Formal Vis-à-vis Informal Credit Supply Sources in Tribal Areas: A Case of Dharampur Taluka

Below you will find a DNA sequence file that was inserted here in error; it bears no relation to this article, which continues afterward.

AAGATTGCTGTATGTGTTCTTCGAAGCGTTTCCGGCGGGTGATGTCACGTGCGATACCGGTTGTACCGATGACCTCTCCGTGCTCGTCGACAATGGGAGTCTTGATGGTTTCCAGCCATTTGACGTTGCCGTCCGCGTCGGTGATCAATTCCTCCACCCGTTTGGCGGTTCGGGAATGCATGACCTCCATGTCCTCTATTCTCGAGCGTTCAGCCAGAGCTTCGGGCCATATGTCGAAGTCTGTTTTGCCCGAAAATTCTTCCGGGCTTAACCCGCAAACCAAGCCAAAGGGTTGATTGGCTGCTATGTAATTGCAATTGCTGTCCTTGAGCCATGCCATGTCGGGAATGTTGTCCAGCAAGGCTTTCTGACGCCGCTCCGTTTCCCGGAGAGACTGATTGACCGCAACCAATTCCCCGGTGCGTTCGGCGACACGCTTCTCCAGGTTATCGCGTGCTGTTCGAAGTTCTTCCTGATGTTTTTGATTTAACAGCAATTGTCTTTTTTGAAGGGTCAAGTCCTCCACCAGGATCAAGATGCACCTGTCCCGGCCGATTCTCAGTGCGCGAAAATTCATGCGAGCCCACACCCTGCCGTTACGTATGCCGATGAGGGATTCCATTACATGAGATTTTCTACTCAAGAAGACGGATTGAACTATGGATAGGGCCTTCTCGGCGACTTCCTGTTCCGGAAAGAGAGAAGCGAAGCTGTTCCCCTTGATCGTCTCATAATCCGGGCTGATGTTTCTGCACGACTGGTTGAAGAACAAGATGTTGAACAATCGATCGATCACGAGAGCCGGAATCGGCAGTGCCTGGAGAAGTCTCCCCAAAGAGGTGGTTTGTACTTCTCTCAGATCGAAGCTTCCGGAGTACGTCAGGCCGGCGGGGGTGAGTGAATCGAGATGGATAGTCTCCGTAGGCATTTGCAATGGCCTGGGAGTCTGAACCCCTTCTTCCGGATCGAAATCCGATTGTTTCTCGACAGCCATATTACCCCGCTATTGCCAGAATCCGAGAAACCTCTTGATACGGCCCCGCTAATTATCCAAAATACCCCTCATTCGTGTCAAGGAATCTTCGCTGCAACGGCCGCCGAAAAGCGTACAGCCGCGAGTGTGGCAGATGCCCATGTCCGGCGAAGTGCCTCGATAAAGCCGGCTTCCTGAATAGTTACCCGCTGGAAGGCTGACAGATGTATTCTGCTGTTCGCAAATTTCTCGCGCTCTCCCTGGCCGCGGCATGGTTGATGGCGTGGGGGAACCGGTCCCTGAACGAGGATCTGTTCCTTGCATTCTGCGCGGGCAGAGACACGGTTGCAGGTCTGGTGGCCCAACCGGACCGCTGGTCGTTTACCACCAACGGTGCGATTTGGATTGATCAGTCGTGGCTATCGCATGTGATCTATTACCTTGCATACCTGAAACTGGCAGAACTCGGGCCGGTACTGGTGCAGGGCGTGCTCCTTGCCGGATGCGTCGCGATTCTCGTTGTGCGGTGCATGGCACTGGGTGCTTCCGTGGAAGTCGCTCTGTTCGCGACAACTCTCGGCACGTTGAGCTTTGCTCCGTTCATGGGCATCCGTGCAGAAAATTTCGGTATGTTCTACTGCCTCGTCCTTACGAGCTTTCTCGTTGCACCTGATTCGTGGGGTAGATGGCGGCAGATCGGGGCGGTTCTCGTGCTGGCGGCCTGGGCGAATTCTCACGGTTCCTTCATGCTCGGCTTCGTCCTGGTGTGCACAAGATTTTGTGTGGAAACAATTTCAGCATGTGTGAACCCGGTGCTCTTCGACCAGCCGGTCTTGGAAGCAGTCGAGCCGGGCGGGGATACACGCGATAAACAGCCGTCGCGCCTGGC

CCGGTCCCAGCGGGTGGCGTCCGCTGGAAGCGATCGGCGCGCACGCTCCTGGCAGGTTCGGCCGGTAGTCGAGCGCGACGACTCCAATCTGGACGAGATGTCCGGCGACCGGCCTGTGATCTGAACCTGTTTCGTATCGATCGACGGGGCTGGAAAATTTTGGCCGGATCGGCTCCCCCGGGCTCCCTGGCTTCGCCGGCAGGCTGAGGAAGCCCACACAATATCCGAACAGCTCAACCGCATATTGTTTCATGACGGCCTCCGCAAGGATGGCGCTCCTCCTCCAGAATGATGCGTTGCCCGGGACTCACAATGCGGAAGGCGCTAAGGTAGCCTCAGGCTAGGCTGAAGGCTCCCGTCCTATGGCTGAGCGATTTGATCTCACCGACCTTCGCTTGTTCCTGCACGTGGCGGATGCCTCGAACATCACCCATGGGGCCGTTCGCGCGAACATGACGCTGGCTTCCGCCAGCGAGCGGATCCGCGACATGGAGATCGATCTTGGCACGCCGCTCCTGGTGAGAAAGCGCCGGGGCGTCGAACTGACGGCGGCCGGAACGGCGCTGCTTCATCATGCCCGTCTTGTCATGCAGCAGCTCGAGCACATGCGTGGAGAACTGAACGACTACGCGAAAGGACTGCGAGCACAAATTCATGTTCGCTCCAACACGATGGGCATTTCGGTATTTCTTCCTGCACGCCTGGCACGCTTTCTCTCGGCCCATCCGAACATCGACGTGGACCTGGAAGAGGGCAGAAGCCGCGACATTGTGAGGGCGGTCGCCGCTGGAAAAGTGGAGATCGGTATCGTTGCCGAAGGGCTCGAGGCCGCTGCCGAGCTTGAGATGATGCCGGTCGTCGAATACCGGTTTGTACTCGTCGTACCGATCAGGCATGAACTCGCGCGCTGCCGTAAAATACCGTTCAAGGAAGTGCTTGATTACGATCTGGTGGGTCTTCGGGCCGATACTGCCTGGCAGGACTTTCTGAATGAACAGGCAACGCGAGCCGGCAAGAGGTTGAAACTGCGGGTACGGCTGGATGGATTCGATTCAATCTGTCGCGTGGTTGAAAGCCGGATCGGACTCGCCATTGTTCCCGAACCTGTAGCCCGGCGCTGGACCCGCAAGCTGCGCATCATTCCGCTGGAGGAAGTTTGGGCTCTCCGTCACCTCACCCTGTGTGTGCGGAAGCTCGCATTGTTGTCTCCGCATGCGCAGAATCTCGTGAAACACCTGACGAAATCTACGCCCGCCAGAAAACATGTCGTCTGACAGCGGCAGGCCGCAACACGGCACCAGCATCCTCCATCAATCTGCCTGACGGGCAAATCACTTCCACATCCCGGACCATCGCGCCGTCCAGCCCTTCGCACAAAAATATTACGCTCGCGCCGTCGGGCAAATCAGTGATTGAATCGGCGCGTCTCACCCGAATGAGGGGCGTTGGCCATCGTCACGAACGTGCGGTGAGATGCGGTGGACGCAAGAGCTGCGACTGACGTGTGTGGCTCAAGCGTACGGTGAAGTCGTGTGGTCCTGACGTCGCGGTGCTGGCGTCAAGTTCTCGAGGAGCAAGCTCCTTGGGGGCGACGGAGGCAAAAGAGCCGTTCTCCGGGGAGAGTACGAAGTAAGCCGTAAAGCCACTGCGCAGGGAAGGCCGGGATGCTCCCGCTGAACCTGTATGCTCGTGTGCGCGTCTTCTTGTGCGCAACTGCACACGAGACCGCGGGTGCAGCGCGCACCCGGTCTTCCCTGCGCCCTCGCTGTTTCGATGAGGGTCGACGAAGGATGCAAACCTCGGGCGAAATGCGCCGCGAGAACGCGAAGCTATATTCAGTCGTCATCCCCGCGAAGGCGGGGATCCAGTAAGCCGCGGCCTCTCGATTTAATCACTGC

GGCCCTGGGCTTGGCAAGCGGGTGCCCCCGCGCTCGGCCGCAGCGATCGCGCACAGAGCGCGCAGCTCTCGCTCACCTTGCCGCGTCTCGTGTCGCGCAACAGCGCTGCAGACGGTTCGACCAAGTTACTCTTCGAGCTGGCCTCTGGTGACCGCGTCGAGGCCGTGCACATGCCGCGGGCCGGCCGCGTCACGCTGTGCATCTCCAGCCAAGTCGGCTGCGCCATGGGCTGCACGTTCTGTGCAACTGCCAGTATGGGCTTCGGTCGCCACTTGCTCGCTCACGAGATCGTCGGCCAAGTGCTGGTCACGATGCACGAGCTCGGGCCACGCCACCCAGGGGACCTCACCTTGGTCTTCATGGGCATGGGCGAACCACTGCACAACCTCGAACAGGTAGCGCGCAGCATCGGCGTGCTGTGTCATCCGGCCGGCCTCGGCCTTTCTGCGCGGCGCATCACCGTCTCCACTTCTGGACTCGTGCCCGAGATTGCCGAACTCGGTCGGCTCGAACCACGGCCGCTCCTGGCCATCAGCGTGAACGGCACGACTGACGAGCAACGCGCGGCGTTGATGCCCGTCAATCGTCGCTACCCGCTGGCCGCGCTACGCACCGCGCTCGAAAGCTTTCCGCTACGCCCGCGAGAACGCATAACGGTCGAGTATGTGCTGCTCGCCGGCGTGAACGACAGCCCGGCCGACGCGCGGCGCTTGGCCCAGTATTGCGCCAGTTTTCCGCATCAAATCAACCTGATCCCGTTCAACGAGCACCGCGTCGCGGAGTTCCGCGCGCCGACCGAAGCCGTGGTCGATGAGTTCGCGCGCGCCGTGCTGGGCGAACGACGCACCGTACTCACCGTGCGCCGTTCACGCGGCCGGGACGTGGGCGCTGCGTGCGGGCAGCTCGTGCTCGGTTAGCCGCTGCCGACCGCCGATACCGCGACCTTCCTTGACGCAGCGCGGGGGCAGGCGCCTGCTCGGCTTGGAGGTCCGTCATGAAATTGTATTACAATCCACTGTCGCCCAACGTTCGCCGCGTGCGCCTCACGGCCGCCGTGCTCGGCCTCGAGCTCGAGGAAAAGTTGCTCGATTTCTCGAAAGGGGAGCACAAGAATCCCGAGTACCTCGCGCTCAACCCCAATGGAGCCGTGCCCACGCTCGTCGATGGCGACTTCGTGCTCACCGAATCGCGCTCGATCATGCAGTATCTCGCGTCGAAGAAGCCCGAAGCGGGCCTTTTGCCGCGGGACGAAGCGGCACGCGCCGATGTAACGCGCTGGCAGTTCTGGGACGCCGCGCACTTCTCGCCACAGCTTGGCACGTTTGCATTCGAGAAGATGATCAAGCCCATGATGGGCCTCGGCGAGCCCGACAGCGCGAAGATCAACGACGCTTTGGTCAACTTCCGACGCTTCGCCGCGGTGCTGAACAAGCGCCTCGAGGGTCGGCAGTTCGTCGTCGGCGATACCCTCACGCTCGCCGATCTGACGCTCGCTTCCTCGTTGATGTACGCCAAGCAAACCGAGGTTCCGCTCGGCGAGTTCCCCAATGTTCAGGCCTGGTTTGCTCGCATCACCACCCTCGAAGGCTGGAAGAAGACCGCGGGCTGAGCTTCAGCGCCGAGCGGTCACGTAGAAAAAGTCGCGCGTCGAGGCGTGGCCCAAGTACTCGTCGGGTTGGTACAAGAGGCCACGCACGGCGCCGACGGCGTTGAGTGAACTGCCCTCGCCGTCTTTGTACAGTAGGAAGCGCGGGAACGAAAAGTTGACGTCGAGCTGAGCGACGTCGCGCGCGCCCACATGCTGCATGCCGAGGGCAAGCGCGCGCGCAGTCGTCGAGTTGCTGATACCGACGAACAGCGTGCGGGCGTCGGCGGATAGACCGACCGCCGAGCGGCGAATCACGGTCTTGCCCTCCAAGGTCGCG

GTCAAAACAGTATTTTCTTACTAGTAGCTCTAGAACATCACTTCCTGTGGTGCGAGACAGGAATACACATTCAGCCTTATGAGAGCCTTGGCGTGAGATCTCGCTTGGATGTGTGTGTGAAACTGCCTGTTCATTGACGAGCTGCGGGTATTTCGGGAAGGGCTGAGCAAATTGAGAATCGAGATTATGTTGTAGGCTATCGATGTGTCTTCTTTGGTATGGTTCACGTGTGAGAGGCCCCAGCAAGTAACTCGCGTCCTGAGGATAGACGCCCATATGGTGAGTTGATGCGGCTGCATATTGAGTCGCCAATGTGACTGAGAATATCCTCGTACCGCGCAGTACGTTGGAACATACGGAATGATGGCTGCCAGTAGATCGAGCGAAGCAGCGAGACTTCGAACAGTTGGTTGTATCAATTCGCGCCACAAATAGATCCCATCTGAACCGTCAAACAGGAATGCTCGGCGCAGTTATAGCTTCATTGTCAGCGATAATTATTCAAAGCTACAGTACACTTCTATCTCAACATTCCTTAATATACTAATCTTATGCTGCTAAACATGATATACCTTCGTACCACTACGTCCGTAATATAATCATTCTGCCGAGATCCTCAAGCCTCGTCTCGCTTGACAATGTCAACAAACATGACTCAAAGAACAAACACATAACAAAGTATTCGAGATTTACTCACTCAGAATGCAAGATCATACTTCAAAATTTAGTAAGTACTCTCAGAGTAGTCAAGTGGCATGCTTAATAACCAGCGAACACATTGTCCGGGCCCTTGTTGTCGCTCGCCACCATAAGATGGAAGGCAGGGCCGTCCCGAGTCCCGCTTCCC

The informal credit suppliers give credit both in cash and grain, and for any purpose. They recover credit either in cash or grain or labor. Such terms and conditions suit most to the credit users whose demand for subsistence credit is acute and who have extremely limited and even stagnant opportunities to develop their economic activities in agriculture and forests. Under such conditions, the stereotyped functions of formal credit suppliers prove thoroughly inadequate. They can rarely meet the implicit policy objective of substituting an informal credit supply source. The credit source substitution process is a decision making process of the borrowers. And it is influenced by the incremental gains perceived by them. Incremental gains are defined as opportunity gains expected to be realized as a result of substitution of one source of credit for the other. Conversely, incremental losses are defined as opportunity gains expected to be lost in this process. Under the existing terms and conditions of the two types of credit sources, the incremental gains and losses are basically affected by (a) availability of an access to grain markets, (b) availability of employment, (c) interest rates, (d) grain prices, and (e) wage rates. If interest rates alone were relevant, a family would perceive an incremental benefit of Rs. 13 on every Rs. 100 borrowed from a cooperative instead of from a trade-cum-landowner, assuming interest rates of 12% and 25% respectively. However, the other factors particularly (a) and (b), have such a dominating influence that this gain would be wiped out and the family would tend not to substitute cooperative credit for moneylender credit.
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